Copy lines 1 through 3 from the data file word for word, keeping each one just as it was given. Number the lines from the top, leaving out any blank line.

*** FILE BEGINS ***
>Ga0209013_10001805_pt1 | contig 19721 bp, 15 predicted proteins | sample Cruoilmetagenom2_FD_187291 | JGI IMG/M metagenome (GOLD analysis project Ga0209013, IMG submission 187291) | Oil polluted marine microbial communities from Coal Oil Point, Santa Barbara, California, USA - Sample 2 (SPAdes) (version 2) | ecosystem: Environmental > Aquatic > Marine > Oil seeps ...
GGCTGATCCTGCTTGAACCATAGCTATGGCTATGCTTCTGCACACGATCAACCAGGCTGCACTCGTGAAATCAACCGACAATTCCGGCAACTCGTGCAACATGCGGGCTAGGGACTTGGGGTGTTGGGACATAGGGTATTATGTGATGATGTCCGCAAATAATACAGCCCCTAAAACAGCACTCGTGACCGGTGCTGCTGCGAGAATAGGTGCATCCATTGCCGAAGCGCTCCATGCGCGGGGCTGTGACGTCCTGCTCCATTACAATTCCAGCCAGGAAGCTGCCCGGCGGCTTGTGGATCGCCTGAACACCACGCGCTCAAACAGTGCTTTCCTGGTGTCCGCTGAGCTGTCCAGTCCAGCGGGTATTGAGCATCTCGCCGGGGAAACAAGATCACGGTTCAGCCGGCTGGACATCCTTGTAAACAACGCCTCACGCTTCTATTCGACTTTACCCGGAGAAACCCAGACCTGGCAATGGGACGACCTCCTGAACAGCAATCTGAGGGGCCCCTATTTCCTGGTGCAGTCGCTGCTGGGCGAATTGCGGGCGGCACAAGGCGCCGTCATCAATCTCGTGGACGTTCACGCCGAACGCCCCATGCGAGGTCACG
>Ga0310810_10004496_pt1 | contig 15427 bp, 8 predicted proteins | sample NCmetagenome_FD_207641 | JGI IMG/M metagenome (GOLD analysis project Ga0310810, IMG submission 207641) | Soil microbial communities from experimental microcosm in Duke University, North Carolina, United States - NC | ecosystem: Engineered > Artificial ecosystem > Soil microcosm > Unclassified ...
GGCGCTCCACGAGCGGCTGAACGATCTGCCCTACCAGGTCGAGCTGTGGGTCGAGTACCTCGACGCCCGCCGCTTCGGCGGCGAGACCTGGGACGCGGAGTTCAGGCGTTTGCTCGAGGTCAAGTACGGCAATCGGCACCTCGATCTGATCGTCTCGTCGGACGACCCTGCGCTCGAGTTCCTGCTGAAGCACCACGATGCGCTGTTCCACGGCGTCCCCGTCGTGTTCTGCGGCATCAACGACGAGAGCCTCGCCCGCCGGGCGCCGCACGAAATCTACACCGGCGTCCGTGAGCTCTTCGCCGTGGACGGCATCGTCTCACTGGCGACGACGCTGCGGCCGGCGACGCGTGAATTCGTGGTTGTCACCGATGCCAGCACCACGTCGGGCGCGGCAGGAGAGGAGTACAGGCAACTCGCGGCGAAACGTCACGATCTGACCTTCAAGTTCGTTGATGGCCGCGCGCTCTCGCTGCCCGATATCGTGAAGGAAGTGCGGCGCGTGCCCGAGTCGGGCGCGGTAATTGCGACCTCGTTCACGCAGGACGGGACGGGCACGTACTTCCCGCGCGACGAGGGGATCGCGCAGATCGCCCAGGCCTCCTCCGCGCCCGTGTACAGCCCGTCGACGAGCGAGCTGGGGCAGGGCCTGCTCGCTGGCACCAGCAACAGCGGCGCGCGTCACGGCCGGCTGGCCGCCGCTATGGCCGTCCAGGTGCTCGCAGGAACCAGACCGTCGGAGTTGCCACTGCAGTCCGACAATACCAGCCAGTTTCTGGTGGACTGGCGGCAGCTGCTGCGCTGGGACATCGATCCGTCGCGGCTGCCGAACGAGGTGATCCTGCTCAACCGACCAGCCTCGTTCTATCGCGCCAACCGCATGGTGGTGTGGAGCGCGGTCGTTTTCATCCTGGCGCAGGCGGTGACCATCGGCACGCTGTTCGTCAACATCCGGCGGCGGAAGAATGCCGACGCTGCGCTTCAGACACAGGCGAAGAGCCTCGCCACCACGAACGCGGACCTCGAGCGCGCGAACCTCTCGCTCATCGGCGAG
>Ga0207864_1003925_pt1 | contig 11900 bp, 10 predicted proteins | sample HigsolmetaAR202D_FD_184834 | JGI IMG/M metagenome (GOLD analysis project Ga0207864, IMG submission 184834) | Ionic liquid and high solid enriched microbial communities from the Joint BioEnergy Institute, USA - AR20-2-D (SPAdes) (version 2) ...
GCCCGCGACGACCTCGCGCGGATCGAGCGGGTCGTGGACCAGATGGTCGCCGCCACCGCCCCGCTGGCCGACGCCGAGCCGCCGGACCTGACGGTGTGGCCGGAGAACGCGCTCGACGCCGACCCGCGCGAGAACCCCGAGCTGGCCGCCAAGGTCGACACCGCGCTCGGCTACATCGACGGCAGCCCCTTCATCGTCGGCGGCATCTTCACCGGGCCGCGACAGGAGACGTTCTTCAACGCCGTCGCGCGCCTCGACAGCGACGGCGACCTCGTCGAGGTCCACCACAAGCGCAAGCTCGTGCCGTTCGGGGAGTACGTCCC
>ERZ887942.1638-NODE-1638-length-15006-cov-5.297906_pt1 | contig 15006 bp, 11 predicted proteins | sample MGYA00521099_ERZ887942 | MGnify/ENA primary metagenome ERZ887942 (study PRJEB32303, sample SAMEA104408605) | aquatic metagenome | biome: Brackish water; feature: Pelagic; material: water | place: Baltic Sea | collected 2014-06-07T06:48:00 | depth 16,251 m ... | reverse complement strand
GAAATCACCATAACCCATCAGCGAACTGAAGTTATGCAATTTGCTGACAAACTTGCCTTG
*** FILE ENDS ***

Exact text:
>Ga0209013_10001805_pt1 | contig 19721 bp, 15 predicted proteins | sample Cruoilmetagenom2_FD_187291 | JGI IMG/M metagenome (GOLD analysis project Ga0209013, IMG submission 187291) | Oil polluted marine microbial communities from Coal Oil Point, Santa Barbara, California, USA - Sample 2 (SPAdes) (version 2) | ecosystem: Environmental > Aquatic > Marine > Oil seeps ...
GGCTGATCCTGCTTGAACCATAGCTATGGCTATGCTTCTGCACACGATCAACCAGGCTGCACTCGTGAAATCAACCGACAATTCCGGCAACTCGTGCAACATGCGGGCTAGGGACTTGGGGTGTTGGGACATAGGGTATTATGTGATGATGTCCGCAAATAATACAGCCCCTAAAACAGCACTCGTGACCGGTGCTGCTGCGAGAATAGGTGCATCCATTGCCGAAGCGCTCCATGCGCGGGGCTGTGACGTCCTGCTCCATTACAATTCCAGCCAGGAAGCTGCCCGGCGGCTTGTGGATCGCCTGAACACCACGCGCTCAAACAGTGCTTTCCTGGTGTCCGCTGAGCTGTCCAGTCCAGCGGGTATTGAGCATCTCGCCGGGGAAACAAGATCACGGTTCAGCCGGCTGGACATCCTTGTAAACAACGCCTCACGCTTCTATTCGACTTTACCCGGAGAAACCCAGACCTGGCAATGGGACGACCTCCTGAACAGCAATCTGAGGGGCCCCTATTTCCTGGTGCAGTCGCTGCTGGGCGAATTGCGGGCGGCACAAGGCGCCGTCATCAATCTCGTGGACGTTCACGCCGAACGCCCCATGCGAGGTCACG
>Ga0310810_10004496_pt1 | contig 15427 bp, 8 predicted proteins | sample NCmetagenome_FD_207641 | JGI IMG/M metagenome (GOLD analysis project Ga0310810, IMG submission 207641) | Soil microbial communities from experimental microcosm in Duke University, North Carolina, United States - NC | ecosystem: Engineered > Artificial ecosystem > Soil microcosm > Unclassified ...